Information Technologies and Economic Development in Latin America

Information Technologies and Economic Development in Latin America

Information Technologies and Economic Development in Latin America provides a collection of rigorous empirical studies that contributes to a better understanding of the role and impact of old and new information technologies on Latin American economic development through the use of randomized and quasi-experimental methods.

Hardback, 222 Pages

ISBN:9781785271991

February 2020

£80.00, $125.00

  • About This Book
  • Reviews
  • Author Information
  • Series
  • Table of Contents
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About This Book

Information and communication technologies have expanded dramatically in Latin America. During the last two decades, mobile phones have penetrated more quickly in this region than in developed regions at a remarkable rate. Similarly, the per capita growth rates of Internet users have been higher in developing countries than in developed countries. The really fast diffusion of newer technologies such as mobile telephony, broadband and Internet has opened up big opportunities for using these technologies in the delivery of information in businesses and social service providers in Latin America and the Caribbean.

‘Information Technologies in Latin America’ provides a collection of rigorous empirical studies that contributes to a better understanding of the role and impact of old and new information technologies on Latin American economic development. It provides evidence using randomized and quasi-experimental designed studies for different ICT interventions. In evaluating their development impact a critical concern has been to contribute to the little existing evidence. In fact, whereas many ICT projects in the developing world have been promoted by multilateral organizations, bilateral aid agencies and nongovernmental organizations in recent years, the extent to which these interventions and policies actually contribute to the development of the region is unclear. The book provides evidence on what works and what does not. An important objective is to test one of the frustrating benefits of randomized controlled trials, namely, their ability to show that a program works when it does not and in fact, important policy lessons can be gained from failed field experiments.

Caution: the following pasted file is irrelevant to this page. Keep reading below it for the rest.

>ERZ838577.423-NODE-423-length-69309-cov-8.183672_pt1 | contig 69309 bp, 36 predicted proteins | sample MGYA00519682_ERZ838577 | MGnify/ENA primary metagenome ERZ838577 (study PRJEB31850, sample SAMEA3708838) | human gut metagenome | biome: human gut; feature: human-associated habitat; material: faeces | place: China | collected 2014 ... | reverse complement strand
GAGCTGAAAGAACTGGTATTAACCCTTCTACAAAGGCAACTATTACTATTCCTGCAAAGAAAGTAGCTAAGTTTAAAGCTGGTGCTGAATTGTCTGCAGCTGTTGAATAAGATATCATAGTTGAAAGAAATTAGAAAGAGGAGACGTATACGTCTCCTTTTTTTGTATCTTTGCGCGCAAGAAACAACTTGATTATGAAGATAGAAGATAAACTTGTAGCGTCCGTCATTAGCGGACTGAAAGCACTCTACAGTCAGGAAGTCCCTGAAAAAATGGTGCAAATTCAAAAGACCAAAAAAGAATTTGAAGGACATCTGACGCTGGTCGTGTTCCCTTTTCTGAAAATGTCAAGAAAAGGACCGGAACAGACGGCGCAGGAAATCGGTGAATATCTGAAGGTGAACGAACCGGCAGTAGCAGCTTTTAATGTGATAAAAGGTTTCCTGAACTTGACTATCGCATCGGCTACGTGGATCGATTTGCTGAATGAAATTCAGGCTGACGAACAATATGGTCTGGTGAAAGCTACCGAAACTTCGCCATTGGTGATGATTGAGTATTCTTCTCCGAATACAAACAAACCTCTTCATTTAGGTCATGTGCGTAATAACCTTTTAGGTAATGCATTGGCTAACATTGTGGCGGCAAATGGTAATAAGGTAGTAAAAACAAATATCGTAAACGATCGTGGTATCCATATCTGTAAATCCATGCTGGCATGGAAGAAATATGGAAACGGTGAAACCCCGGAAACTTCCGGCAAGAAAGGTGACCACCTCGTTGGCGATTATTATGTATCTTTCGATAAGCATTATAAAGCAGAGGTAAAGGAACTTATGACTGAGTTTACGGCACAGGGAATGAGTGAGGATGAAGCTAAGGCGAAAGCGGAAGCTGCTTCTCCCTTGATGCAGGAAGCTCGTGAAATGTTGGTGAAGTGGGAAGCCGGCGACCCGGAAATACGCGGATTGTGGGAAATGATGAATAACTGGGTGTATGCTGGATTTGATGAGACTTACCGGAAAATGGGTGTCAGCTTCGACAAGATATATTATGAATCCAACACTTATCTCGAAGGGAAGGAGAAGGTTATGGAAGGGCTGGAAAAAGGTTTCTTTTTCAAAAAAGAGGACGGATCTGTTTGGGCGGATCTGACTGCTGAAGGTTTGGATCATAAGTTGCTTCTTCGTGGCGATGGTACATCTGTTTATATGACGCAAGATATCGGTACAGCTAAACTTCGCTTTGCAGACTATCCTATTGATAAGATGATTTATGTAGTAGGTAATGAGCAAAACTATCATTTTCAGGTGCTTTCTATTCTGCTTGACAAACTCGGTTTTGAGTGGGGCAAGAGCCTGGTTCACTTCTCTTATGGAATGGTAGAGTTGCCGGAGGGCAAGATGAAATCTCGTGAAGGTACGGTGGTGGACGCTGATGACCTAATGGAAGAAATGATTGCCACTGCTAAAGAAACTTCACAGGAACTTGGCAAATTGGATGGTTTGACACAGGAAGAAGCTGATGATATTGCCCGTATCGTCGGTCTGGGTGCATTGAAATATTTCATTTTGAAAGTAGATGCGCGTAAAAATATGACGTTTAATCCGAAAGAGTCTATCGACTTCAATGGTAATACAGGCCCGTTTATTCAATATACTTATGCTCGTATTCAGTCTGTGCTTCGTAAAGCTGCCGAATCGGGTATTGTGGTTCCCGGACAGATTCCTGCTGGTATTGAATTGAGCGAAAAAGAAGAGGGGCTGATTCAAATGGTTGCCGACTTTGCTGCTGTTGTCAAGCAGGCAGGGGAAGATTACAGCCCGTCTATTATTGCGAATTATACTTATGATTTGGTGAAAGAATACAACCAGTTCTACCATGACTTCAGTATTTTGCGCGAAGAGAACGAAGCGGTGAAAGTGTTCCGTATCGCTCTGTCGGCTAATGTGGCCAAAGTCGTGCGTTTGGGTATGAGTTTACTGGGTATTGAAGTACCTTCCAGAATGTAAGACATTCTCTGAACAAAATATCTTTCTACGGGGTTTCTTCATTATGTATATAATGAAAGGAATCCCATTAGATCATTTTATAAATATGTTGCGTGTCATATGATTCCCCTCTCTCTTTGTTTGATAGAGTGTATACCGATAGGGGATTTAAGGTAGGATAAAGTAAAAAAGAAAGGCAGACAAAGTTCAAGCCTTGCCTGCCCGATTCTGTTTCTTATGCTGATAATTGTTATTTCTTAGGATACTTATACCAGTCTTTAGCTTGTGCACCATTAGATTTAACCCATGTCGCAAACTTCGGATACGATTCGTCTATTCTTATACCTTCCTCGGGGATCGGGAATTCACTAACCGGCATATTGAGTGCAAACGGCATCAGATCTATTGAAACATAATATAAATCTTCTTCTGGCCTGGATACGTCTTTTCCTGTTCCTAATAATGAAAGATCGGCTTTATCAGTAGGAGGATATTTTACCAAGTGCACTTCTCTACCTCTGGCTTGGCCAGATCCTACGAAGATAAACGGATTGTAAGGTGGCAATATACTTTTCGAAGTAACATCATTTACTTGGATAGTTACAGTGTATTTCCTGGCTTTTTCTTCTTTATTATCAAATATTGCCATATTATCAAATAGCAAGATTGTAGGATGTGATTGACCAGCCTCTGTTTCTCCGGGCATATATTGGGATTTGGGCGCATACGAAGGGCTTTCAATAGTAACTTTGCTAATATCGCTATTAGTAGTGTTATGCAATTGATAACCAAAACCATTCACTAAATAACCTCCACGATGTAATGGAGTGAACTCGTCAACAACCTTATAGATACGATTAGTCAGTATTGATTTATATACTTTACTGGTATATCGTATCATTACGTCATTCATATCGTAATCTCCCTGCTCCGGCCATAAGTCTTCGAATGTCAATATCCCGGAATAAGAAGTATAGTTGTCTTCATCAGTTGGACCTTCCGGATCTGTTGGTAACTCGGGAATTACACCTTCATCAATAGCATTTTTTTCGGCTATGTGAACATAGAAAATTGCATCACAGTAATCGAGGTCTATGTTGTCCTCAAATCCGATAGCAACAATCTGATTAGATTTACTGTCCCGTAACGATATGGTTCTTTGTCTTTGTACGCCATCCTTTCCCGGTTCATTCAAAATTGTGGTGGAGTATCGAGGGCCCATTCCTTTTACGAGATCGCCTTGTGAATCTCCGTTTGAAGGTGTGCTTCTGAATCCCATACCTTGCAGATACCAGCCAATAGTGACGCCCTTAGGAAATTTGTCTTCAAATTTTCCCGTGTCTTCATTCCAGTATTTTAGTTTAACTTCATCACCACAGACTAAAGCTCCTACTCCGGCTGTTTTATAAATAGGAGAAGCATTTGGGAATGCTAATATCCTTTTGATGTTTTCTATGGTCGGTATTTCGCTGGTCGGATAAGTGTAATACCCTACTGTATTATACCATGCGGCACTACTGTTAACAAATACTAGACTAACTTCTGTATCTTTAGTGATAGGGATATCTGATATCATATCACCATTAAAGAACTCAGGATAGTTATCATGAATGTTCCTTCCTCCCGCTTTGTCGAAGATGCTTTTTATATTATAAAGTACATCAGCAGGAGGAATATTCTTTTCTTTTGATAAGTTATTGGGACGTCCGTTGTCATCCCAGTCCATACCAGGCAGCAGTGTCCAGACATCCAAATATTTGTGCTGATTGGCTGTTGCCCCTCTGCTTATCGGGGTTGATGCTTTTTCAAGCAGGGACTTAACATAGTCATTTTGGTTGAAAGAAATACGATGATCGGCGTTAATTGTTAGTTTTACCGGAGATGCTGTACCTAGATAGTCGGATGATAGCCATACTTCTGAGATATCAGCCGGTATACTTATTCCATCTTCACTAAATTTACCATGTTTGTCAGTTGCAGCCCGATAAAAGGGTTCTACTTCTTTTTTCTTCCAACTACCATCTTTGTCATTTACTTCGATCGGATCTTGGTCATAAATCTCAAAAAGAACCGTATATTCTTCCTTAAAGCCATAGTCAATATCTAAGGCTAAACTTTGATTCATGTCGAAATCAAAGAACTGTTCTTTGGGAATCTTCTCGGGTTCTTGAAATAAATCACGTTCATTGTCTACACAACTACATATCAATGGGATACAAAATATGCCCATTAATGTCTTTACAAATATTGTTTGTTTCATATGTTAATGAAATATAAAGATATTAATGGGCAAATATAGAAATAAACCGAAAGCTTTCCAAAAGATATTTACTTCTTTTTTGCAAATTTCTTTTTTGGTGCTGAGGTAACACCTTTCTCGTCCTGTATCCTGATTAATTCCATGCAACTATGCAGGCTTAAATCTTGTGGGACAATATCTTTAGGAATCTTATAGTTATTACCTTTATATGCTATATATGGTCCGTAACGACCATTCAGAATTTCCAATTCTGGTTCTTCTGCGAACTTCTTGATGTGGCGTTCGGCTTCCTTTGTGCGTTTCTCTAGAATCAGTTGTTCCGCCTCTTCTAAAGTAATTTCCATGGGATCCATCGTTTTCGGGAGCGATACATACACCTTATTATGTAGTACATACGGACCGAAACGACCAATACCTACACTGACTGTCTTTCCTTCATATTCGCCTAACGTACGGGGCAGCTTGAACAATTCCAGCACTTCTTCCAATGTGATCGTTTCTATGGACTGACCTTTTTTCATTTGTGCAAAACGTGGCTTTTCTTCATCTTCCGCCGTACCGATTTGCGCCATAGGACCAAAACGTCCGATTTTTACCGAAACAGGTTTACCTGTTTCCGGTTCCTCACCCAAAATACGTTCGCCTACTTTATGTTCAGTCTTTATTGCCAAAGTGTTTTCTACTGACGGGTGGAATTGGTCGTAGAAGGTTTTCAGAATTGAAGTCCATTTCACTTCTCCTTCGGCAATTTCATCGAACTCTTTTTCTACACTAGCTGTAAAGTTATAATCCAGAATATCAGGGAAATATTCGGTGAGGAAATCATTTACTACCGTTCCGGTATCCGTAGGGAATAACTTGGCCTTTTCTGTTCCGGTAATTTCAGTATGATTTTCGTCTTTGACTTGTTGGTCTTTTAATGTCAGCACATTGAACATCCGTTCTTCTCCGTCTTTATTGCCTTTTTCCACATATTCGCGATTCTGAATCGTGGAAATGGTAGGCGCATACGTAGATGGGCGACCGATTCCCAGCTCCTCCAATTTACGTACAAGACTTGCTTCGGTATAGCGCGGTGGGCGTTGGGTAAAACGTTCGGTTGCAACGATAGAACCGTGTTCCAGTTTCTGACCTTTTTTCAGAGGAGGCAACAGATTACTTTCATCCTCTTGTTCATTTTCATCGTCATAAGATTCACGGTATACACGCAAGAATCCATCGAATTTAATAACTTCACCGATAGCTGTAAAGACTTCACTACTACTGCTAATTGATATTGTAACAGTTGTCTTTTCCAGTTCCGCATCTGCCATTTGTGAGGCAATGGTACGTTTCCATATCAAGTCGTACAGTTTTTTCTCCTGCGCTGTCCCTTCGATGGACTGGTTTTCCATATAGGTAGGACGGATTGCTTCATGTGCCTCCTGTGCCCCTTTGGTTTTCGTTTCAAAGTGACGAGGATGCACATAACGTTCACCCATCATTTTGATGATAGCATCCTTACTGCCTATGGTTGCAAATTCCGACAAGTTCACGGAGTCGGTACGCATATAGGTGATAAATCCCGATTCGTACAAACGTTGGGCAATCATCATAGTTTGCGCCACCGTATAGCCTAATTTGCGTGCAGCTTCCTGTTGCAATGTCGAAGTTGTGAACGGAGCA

This collection of essays aims to provide valuable insight on both the promise and the pitfalls of trying to replace conventional, high-cost outreach with technological alternatives. Thus, it may be relevant both to researchers working in the area of information technologies and development, as well as to practitioners pondering how to leverage technology to improve outreach and reach clients in innovative ways.

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Author Information

Alberto Chong is a professor of economics at Georgia State University, USA. 

Mónica Yáñez-Pagans is a senior economist at the World Bank, Washington, DC.

Series

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Table of Contents

Introduction Information Technologies in Latin America, Alberto Chong and Monica Yáñez-Pagans; 1. The Impact of ICT in Health Promotion: A Randomized Experiment with Diabetic Patients, Ana Balsa and Néstor Gandelman; 2. The Impact of ICT on Adolescents' Perceptions and Consumption of Substances: Evidence from a Randomized Trial in Uruguay, Ana Balsa, Néstor Gandelman and Rafael Porzecanski; 3. Text Messages as Social Policy Instrument: Evidence from a Randomized Controlled Trial with Internal Refugees in Colombia, Mariana Blanco and Juan F. Vargas; 4. Radio and Video as a Means for Financial Education in Rural Households in Peru, Alberto Chong, Dean Karlan and Martin Valdivia; 5. Digital Labor-Market Intermediation and Subjective Job Expectations, Ana C. Dammert, Jose C. Galdo and Virgilio Galdo; 6. From Cow Sellers to Beef Exporters: The Impact of Traceability on Cattle Farmers and Laura Jaitman; 7. The Labor Market Return to ICT Skills: A Field Experiment, Florencia Lopez-Boo and Mariana Blanco; 8. Soap Operas for Female Micro Entrepreneur Training, Eduardo Nakasone and Maximo Torero; Index.

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